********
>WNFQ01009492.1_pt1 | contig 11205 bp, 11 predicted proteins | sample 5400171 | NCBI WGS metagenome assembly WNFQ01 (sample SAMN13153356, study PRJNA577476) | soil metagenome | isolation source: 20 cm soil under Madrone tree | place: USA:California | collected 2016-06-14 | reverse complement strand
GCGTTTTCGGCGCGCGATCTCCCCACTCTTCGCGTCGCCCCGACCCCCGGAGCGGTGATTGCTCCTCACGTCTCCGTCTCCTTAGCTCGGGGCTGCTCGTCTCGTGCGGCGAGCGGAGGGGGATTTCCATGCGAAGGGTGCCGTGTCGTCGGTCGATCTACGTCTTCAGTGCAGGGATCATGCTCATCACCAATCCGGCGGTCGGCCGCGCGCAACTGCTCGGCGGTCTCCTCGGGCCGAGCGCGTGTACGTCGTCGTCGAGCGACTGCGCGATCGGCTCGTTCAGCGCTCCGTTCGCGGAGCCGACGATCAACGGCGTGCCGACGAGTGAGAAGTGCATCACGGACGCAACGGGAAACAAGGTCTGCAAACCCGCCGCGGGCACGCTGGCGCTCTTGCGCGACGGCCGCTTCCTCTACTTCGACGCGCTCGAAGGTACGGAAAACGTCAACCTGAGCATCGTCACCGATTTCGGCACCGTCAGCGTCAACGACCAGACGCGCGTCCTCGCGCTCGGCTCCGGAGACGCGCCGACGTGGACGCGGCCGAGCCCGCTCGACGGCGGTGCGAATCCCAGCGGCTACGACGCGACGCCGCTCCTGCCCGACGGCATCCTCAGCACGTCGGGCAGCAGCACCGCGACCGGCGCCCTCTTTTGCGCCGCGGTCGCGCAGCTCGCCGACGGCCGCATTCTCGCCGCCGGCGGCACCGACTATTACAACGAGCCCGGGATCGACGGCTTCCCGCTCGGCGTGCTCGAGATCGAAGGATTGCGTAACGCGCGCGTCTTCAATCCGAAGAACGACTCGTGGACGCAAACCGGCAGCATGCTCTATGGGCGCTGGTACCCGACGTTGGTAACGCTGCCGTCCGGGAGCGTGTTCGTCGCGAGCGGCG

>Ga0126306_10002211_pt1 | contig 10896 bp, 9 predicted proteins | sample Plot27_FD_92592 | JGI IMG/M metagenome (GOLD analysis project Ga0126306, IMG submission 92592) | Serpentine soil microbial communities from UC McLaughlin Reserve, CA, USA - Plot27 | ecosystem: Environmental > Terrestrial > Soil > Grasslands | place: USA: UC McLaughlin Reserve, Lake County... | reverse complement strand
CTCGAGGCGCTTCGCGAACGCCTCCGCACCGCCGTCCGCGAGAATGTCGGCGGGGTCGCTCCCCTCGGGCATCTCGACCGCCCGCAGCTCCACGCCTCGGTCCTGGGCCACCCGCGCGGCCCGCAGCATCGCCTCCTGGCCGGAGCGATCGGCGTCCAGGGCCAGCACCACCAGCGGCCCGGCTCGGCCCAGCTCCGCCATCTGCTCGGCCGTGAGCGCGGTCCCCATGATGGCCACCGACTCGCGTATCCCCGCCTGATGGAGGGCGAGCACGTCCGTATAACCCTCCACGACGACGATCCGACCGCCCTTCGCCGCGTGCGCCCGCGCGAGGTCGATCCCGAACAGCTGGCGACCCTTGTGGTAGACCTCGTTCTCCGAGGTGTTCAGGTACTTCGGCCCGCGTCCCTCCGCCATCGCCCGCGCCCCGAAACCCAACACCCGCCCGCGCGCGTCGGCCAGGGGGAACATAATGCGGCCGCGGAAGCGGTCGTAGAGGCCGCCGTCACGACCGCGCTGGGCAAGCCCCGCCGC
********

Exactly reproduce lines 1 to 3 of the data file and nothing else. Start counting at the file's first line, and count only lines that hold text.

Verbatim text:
>WNFQ01009492.1_pt1 | contig 11205 bp, 11 predicted proteins | sample 5400171 | NCBI WGS metagenome assembly WNFQ01 (sample SAMN13153356, study PRJNA577476) | soil metagenome | isolation source: 20 cm soil under Madrone tree | place: USA:California | collected 2016-06-14 | reverse complement strand
GCGTTTTCGGCGCGCGATCTCCCCACTCTTCGCGTCGCCCCGACCCCCGGAGCGGTGATTGCTCCTCACGTCTCCGTCTCCTTAGCTCGGGGCTGCTCGTCTCGTGCGGCGAGCGGAGGGGGATTTCCATGCGAAGGGTGCCGTGTCGTCGGTCGATCTACGTCTTCAGTGCAGGGATCATGCTCATCACCAATCCGGCGGTCGGCCGCGCGCAACTGCTCGGCGGTCTCCTCGGGCCGAGCGCGTGTACGTCGTCGTCGAGCGACTGCGCGATCGGCTCGTTCAGCGCTCCGTTCGCGGAGCCGACGATCAACGGCGTGCCGACGAGTGAGAAGTGCATCACGGACGCAACGGGAAACAAGGTCTGCAAACCCGCCGCGGGCACGCTGGCGCTCTTGCGCGACGGCCGCTTCCTCTACTTCGACGCGCTCGAAGGTACGGAAAACGTCAACCTGAGCATCGTCACCGATTTCGGCACCGTCAGCGTCAACGACCAGACGCGCGTCCTCGCGCTCGGCTCCGGAGACGCGCCGACGTGGACGCGGCCGAGCCCGCTCGACGGCGGTGCGAATCCCAGCGGCTACGACGCGACGCCGCTCCTGCCCGACGGCATCCTCAGCACGTCGGGCAGCAGCACCGCGACCGGCGCCCTCTTTTGCGCCGCGGTCGCGCAGCTCGCCGACGGCCGCATTCTCGCCGCCGGCGGCACCGACTATTACAACGAGCCCGGGATCGACGGCTTCCCGCTCGGCGTGCTCGAGATCGAAGGATTGCGTAACGCGCGCGTCTTCAATCCGAAGAACGACTCGTGGACGCAAACCGGCAGCATGCTCTATGGGCGCTGGTACCCGACGTTGGTAACGCTGCCGTCCGGGAGCGTGTTCGTCGCGAGCGGCG

>Ga0126306_10002211_pt1 | contig 10896 bp, 9 predicted proteins | sample Plot27_FD_92592 | JGI IMG/M metagenome (GOLD analysis project Ga0126306, IMG submission 92592) | Serpentine soil microbial communities from UC McLaughlin Reserve, CA, USA - Plot27 | ecosystem: Environmental > Terrestrial > Soil > Grasslands | place: USA: UC McLaughlin Reserve, Lake County... | reverse complement strand